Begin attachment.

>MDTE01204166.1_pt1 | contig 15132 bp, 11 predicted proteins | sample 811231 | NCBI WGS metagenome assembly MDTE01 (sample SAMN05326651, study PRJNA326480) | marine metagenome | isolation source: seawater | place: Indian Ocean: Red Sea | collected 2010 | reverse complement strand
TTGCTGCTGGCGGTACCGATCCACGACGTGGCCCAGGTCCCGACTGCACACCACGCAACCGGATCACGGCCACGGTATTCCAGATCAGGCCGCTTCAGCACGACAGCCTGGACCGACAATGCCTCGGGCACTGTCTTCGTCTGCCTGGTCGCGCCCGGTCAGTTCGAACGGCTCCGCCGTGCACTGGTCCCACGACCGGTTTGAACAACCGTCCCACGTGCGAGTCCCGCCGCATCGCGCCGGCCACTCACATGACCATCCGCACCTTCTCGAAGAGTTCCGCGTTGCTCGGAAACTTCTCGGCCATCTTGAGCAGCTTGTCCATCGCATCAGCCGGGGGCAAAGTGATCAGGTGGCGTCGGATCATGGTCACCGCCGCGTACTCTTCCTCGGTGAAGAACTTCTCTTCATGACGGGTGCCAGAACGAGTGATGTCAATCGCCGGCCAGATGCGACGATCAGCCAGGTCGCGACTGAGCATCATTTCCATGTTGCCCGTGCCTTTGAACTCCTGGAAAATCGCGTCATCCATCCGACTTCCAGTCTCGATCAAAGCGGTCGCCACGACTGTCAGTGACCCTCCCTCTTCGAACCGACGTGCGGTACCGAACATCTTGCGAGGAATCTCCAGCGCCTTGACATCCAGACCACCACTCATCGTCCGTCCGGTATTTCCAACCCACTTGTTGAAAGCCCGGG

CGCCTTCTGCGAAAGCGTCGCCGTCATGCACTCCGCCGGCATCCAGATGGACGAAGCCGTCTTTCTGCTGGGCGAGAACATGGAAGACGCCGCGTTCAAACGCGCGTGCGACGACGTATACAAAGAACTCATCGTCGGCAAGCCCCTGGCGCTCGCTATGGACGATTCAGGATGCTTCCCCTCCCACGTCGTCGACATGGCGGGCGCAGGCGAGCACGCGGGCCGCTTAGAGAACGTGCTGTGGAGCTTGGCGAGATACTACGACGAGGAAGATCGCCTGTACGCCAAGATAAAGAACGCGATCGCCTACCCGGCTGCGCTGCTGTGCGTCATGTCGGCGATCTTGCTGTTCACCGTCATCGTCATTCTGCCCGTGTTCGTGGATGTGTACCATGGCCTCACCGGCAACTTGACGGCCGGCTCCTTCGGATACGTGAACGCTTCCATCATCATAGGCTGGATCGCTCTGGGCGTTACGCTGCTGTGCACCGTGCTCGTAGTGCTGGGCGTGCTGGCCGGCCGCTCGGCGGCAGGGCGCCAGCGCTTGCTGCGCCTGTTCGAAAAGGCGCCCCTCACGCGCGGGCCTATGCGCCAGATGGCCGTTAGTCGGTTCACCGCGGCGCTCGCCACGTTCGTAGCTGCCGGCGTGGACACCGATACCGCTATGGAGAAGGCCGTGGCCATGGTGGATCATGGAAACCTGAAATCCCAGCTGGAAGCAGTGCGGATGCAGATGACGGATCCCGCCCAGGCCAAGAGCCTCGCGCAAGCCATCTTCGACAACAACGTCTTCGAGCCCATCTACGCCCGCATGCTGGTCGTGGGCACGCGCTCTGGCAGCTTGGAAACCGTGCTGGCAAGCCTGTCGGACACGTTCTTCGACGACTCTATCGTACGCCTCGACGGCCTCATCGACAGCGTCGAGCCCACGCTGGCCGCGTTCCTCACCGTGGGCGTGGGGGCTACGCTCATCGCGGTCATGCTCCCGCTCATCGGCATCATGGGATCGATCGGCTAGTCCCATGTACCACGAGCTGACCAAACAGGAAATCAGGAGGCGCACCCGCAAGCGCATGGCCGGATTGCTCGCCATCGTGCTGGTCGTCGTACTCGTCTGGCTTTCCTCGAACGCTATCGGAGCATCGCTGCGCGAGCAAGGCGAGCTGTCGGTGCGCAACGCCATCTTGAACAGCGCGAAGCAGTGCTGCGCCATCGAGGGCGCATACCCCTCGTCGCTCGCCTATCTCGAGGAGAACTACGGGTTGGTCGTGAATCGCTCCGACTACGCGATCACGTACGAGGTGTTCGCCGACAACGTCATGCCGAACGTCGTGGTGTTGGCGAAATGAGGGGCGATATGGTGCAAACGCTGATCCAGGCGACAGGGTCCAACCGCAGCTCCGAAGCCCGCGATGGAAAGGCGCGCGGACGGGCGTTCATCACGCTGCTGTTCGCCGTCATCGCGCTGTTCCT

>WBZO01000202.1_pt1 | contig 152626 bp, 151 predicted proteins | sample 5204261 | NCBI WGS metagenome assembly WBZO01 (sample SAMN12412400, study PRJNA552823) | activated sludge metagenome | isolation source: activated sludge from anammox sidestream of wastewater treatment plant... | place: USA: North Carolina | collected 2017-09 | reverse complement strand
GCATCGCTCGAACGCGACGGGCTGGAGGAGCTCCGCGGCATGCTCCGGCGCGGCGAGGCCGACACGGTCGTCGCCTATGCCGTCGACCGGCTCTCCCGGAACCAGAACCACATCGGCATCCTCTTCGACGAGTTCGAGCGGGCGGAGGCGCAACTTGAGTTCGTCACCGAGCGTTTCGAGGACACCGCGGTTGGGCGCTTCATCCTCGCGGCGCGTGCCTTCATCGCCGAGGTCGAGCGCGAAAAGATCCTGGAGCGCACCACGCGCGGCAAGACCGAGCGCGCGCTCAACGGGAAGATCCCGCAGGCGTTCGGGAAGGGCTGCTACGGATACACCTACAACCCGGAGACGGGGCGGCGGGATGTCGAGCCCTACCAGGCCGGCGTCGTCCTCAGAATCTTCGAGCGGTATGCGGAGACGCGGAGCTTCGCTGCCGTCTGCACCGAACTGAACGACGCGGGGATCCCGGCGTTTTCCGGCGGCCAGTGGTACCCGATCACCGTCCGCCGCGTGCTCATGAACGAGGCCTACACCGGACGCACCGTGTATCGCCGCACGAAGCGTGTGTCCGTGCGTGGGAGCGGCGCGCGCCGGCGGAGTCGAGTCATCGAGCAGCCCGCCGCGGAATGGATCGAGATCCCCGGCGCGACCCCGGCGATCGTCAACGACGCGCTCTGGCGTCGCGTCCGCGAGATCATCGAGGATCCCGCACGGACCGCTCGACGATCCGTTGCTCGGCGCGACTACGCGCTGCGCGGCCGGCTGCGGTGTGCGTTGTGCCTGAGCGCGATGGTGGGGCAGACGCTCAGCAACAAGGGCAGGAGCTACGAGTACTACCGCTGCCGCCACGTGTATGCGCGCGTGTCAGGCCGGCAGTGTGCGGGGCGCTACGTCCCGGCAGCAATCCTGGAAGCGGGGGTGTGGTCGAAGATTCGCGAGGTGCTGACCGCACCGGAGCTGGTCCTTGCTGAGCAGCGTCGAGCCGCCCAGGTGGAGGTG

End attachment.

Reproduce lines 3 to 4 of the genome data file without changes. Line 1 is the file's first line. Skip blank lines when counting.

CGCCTTCTGCGAAAGCGTCGCCGTCATGCACTCCGCCGGCATCCAGATGGACGAAGCCGTCTTTCTGCTGGGCGAGAACATGGAAGACGCCGCGTTCAAACGCGCGTGCGACGACGTATACAAAGAACTCATCGTCGGCAAGCCCCTGGCGCTCGCTATGGACGATTCAGGATGCTTCCCCTCCCACGTCGTCGACATGGCGGGCGCAGGCGAGCACGCGGGCCGCTTAGAGAACGTGCTGTGGAGCTTGGCGAGATACTACGACGAGGAAGATCGCCTGTACGCCAAGATAAAGAACGCGATCGCCTACCCGGCTGCGCTGCTGTGCGTCATGTCGGCGATCTTGCTGTTCACCGTCATCGTCATTCTGCCCGTGTTCGTGGATGTGTACCATGGCCTCACCGGCAACTTGACGGCCGGCTCCTTCGGATACGTGAACGCTTCCATCATCATAGGCTGGATCGCTCTGGGCGTTACGCTGCTGTGCACCGTGCTCGTAGTGCTGGGCGTGCTGGCCGGCCGCTCGGCGGCAGGGCGCCAGCGCTTGCTGCGCCTGTTCGAAAAGGCGCCCCTCACGCGCGGGCCTATGCGCCAGATGGCCGTTAGTCGGTTCACCGCGGCGCTCGCCACGTTCGTAGCTGCCGGCGTGGACACCGATACCGCTATGGAGAAGGCCGTGGCCATGGTGGATCATGGAAACCTGAAATCCCAGCTGGAAGCAGTGCGGATGCAGATGACGGATCCCGCCCAGGCCAAGAGCCTCGCGCAAGCCATCTTCGACAACAACGTCTTCGAGCCCATCTACGCCCGCATGCTGGTCGTGGGCACGCGCTCTGGCAGCTTGGAAACCGTGCTGGCAAGCCTGTCGGACACGTTCTTCGACGACTCTATCGTACGCCTCGACGGCCTCATCGACAGCGTCGAGCCCACGCTGGCCGCGTTCCTCACCGTGGGCGTGGGGGCTACGCTCATCGCGGTCATGCTCCCGCTCATCGGCATCATGGGATCGATCGGCTAGTCCCATGTACCACGAGCTGACCAAACAGGAAATCAGGAGGCGCACCCGCAAGCGCATGGCCGGATTGCTCGCCATCGTGCTGGTCGTCGTACTCGTCTGGCTTTCCTCGAACGCTATCGGAGCATCGCTGCGCGAGCAAGGCGAGCTGTCGGTGCGCAACGCCATCTTGAACAGCGCGAAGCAGTGCTGCGCCATCGAGGGCGCATACCCCTCGTCGCTCGCCTATCTCGAGGAGAACTACGGGTTGGTCGTGAATCGCTCCGACTACGCGATCACGTACGAGGTGTTCGCCGACAACGTCATGCCGAACGTCGTGGTGTTGGCGAAATGAGGGGCGATATGGTGCAAACGCTGATCCAGGCGACAGGGTCCAACCGCAGCTCCGAAGCCCGCGATGGAAAGGCGCGCGGACGGGCGTTCATCACGCTGCTGTTCGCCGTCATCGCGCTGTTCCT

>WBZO01000202.1_pt1 | contig 152626 bp, 151 predicted proteins | sample 5204261 | NCBI WGS metagenome assembly WBZO01 (sample SAMN12412400, study PRJNA552823) | activated sludge metagenome | isolation source: activated sludge from anammox sidestream of wastewater treatment plant... | place: USA: North Carolina | collected 2017-09 | reverse complement strand